Sticker shock: 80% of car buyers are now paying more than suggested

Perhaps the most important sign of a change in new car prices in January was 80% of new car buyers paying more than the manufacturer’s suggested retail price, or MSRP, in January, according to data from Edmunds, an online site that tracks car rankings and prices. This is commonly referred to as the sticker price.
This is the latest manifestation of the fact that shortage of parts, especially computer chips, has forced automakers to temporarily halt production at various plants. This has left the dealers with fewer vehicles to meet the demand of the customers.

This has resulted in an average transaction price of $45,717 in January, or $728 above the MSRP.

That’s about $6,000, or 15%, from January a year ago, and about $7,500 more than the average price paid in January 2020, before the pandemic broke out in the auto industry.

A year ago only 2% of buyers paid above the MSRP, with buyers paying an average of $2,150 less than the sticker at the time.

“Demand is through the roof, and supply has historically been tight,” said Evan Drury, senior manager of insights for Edmunds. He added that if a buyer is not willing to pay more than the sticker price, the dealer can be confident that soon there will be another buyer who will.

“We’re just talking a Vehicles for a 10- to 11-day average time are too many,” he said. “We’ve never seen anything like this.”

Part of the price increase is because consumers are increasingly Buying more SUVs and pickups and fewer sedans, which are generally less expensive. They are also opting for more expensive options, such as automatic braking and lane departure warnings designed to make cars safer.

But the biggest reason behind the increase in prices is the lack of cars.

The only good news for car buyers is that the prices of used cars are increasing faster than the prices of new cars, because the supply of vehicles in that market is also less. According to Edmunds, the average value of trade-ins has increased by $8,000 in the past year.

dealers are the big winners

The biggest winners from current prices: Auto dealers, not automakers. Until Tesla came out with its own company-owned stores and direct sales to consumers, all automakers used a network of independent businesses to sell cars to American buyers. Dealers will buy cars in bulk from automakers at fixed prices. The price paid by the consumers was negotiated with the dealer.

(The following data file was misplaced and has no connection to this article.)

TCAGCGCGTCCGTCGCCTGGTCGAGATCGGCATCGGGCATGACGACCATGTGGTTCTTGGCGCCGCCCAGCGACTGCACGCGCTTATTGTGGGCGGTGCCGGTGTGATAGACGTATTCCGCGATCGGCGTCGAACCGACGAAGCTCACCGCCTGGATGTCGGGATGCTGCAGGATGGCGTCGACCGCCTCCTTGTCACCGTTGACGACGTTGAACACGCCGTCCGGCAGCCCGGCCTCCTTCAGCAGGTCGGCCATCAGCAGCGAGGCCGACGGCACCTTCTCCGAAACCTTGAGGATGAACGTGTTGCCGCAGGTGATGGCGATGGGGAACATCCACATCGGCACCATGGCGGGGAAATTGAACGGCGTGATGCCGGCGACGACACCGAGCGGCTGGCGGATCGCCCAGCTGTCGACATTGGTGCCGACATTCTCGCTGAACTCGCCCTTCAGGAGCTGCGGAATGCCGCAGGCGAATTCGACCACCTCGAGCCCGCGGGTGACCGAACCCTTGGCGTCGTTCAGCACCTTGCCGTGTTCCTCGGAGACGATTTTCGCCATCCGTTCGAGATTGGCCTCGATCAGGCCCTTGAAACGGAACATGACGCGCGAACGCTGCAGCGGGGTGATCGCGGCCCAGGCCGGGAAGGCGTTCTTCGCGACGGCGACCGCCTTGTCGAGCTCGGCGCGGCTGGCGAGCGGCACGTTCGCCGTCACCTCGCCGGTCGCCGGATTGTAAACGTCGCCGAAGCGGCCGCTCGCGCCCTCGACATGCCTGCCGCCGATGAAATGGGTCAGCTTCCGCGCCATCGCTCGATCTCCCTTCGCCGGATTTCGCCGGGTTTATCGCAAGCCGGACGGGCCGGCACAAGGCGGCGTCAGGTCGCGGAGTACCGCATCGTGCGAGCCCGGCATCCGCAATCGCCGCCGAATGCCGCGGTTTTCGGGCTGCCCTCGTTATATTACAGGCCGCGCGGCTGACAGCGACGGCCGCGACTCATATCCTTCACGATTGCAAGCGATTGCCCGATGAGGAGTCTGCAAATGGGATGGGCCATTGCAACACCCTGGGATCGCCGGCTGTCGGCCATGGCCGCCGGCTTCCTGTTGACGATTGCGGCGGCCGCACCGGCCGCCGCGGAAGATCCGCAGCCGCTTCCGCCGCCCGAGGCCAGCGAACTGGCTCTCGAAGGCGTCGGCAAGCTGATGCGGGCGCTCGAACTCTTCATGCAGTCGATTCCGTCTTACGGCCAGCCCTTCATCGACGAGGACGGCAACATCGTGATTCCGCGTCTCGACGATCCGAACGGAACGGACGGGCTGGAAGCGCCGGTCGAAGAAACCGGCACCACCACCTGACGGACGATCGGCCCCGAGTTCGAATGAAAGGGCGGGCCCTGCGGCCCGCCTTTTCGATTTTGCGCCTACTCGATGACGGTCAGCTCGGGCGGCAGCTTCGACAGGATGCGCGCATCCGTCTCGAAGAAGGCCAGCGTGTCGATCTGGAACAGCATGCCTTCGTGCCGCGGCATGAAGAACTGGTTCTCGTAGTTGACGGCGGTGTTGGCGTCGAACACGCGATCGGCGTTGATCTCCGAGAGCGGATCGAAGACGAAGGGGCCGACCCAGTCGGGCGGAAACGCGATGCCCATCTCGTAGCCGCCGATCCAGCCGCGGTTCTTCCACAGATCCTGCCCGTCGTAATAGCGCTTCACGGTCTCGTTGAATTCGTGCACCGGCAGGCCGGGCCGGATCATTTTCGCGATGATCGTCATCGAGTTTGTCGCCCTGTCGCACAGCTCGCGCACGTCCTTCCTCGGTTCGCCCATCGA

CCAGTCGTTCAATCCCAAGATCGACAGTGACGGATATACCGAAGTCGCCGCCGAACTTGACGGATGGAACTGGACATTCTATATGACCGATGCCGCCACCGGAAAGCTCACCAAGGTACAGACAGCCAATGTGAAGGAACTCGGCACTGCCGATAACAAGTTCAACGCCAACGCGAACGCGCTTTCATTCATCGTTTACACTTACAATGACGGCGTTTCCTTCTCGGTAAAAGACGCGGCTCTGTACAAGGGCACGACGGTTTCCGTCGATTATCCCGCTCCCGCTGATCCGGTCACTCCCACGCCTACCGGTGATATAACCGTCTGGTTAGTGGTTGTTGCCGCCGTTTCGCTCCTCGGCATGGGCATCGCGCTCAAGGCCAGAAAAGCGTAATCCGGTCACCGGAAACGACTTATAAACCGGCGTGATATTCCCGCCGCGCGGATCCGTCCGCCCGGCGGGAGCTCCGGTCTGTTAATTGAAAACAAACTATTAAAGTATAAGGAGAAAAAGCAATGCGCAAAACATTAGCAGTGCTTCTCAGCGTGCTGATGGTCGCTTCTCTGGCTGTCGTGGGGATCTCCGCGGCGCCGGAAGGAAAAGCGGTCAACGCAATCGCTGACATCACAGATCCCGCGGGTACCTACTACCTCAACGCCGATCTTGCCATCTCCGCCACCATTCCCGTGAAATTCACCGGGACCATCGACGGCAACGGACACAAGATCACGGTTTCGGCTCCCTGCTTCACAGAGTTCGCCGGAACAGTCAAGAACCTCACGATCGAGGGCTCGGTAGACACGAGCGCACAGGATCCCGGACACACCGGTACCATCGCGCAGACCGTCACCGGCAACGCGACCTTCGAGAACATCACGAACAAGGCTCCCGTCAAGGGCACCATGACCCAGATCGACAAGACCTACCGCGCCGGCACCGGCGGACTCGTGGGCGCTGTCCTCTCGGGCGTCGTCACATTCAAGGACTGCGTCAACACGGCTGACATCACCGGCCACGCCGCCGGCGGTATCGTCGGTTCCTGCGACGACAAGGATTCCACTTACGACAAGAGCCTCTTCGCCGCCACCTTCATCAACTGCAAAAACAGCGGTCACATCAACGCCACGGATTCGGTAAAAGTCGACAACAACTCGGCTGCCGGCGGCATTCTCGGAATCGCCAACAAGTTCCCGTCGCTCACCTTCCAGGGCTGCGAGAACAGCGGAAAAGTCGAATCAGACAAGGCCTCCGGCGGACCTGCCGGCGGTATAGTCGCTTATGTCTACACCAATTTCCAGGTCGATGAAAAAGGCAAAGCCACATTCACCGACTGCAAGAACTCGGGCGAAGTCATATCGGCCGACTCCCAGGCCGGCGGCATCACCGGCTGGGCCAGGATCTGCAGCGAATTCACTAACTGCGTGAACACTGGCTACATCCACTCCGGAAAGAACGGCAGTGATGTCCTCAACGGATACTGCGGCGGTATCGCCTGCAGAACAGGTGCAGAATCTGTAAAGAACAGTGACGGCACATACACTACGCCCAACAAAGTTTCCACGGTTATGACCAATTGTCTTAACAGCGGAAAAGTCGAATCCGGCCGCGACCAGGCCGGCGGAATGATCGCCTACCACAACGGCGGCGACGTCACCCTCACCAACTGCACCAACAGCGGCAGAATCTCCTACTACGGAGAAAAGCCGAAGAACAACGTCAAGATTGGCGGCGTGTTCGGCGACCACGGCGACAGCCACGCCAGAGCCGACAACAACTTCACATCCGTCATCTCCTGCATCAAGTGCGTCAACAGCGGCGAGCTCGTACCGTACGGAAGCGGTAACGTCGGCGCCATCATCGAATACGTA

So while automakers benefit from not offering certain cash-back offers or other incentives to boost demand, auto dealers are reporting a jump in profits coming from higher prices.

autonation ,One,The country’s largest car dealership posted a record quarterly and annual profit on Thursday, even though it sold only 2% of new cars in 2021 above the MSRP. ,

But many car buyers are baffled by the idea of ​​paying more than the sticker price. And their worries are causing concern Some automakers themselves.

Both General Motors ,GM, And Wade ,F, has sent letters to its dealers asking them to reduce the allocation of new vehicles and redirect them to other dealers if it is determined those automakers are considering abusive practices.
In particular, GM and Ford are concerned that customers who have made a deposit to book reservations for upcoming models, particularly EV models like the Ford F-150 Lightning, are being told that That would be paying thousands more than the list price they expected to pay. , For example, about 200,000 Ford customers submitted for the Lightning, and GM has a similar reservation list for some recent and upcoming EVs, such as the GMC Hummer EV pickup and the Cadillac Lyric.

“It has come to our attention that in connection with some of these announcements and launches, a small number of dealers have engaged in practices that do not support a positive sales experience for our customers,” it said in a letter. That’s Steve Carlisle, GM’s president of North America, sent to the dealers. “In particular, it has come to our notice that some dealerships have attempted to demand money over and above the reservation amount prescribed in GM’s program rules and/or MSRP from customers for purchasing or leasing vehicles.” requested to pay an amount exceeding Rs.

Ford spokesman Saeed Deep said Ford has notified dealers of similar concerns about the Lightning, which is due to begin production in the spring; Customers with reservations can start fulfilling their orders from January 4. He added that the company is also looking at a bigger premium for other hot models including the Mustang Mach-E and the gasoline-powered car Bronco.

Why are car prices so high?

But neither automaker said they are prohibiting the widespread use of dealers charging the list price, only if the price is “much higher” than that benchmark.

AutoNation CEO Michael Manly, formerly the CEO of Fiat Chrysler, which merged with France’s PSA Group to form Stelantis, said he did not believe the pricing on stickers was a problem for the industry’s reputation. He says that the prices should be close to the MSRP, and he expects and expects the prices to be close to that level, even if the supply of vehicles is no longer disrupted.

“Levels of profitability for both [automaker] And the dealers clearly show the benefits of selling the vehicle at MSRP. And what a concept, isn’t it? Selling at MSRP,” he told investors. “I think it is equally clear that even significant discounts and high incentives can hurt a brand, which is yet another reason for our industry to balance supply and demand fairly.”

If he’s right, that means the days of paying thousands under stickers are over.

According to Drury at Edmunds, payments at MSRP aren’t going to expire anytime soon. With projections that the supply of vehicles may remain tight in the second half of this year, it may be 2023 before paying sticker price becomes scarce once again.


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